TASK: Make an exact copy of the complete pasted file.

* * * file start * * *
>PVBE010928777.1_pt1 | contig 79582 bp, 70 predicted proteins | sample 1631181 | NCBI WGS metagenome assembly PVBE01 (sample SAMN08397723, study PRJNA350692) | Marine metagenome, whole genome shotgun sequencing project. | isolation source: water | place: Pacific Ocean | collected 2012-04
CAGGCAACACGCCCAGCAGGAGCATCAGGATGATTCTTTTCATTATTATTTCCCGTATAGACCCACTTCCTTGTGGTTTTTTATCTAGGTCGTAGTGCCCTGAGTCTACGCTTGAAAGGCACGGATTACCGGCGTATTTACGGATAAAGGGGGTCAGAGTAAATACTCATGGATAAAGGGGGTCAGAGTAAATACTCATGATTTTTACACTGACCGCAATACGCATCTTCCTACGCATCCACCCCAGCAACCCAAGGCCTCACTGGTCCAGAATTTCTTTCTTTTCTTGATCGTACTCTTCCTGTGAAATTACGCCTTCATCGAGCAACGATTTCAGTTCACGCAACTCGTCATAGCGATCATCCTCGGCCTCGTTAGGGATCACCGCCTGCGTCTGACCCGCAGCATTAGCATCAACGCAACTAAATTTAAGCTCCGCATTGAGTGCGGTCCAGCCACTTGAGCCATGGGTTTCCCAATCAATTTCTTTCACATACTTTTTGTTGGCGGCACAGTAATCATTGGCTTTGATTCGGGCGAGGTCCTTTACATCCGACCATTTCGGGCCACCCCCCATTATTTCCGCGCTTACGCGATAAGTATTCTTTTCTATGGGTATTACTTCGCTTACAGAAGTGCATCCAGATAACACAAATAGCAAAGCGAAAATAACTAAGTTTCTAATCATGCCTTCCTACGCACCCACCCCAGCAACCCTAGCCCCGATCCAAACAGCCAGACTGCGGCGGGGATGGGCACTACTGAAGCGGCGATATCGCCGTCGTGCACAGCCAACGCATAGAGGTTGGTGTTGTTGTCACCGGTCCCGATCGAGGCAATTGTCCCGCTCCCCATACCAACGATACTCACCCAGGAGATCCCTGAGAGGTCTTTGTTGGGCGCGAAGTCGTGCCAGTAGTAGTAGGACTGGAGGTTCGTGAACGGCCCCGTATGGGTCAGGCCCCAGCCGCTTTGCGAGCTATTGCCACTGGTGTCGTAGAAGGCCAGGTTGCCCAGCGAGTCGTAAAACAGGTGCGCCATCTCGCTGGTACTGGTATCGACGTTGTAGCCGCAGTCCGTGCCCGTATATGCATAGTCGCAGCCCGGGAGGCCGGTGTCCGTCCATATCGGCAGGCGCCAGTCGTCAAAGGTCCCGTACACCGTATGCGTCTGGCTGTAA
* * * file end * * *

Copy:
>PVBE010928777.1_pt1 | contig 79582 bp, 70 predicted proteins | sample 1631181 | NCBI WGS metagenome assembly PVBE01 (sample SAMN08397723, study PRJNA350692) | Marine metagenome, whole genome shotgun sequencing project. | isolation source: water | place: Pacific Ocean | collected 2012-04
CAGGCAACACGCCCAGCAGGAGCATCAGGATGATTCTTTTCATTATTATTTCCCGTATAGACCCACTTCCTTGTGGTTTTTTATCTAGGTCGTAGTGCCCTGAGTCTACGCTTGAAAGGCACGGATTACCGGCGTATTTACGGATAAAGGGGGTCAGAGTAAATACTCATGGATAAAGGGGGTCAGAGTAAATACTCATGATTTTTACACTGACCGCAATACGCATCTTCCTACGCATCCACCCCAGCAACCCAAGGCCTCACTGGTCCAGAATTTCTTTCTTTTCTTGATCGTACTCTTCCTGTGAAATTACGCCTTCATCGAGCAACGATTTCAGTTCACGCAACTCGTCATAGCGATCATCCTCGGCCTCGTTAGGGATCACCGCCTGCGTCTGACCCGCAGCATTAGCATCAACGCAACTAAATTTAAGCTCCGCATTGAGTGCGGTCCAGCCACTTGAGCCATGGGTTTCCCAATCAATTTCTTTCACATACTTTTTGTTGGCGGCACAGTAATCATTGGCTTTGATTCGGGCGAGGTCCTTTACATCCGACCATTTCGGGCCACCCCCCATTATTTCCGCGCTTACGCGATAAGTATTCTTTTCTATGGGTATTACTTCGCTTACAGAAGTGCATCCAGATAACACAAATAGCAAAGCGAAAATAACTAAGTTTCTAATCATGCCTTCCTACGCACCCACCCCAGCAACCCTAGCCCCGATCCAAACAGCCAGACTGCGGCGGGGATGGGCACTACTGAAGCGGCGATATCGCCGTCGTGCACAGCCAACGCATAGAGGTTGGTGTTGTTGTCACCGGTCCCGATCGAGGCAATTGTCCCGCTCCCCATACCAACGATACTCACCCAGGAGATCCCTGAGAGGTCTTTGTTGGGCGCGAAGTCGTGCCAGTAGTAGTAGGACTGGAGGTTCGTGAACGGCCCCGTATGGGTCAGGCCCCAGCCGCTTTGCGAGCTATTGCCACTGGTGTCGTAGAAGGCCAGGTTGCCCAGCGAGTCGTAAAACAGGTGCGCCATCTCGCTGGTACTGGTATCGACGTTGTAGCCGCAGTCCGTGCCCGTATATGCATAGTCGCAGCCCGGGAGGCCGGTGTCCGTCCATATCGGCAGGCGCCAGTCGTCAAAGGTCCCGTACACCGTATGCGTCTGGCTGTAA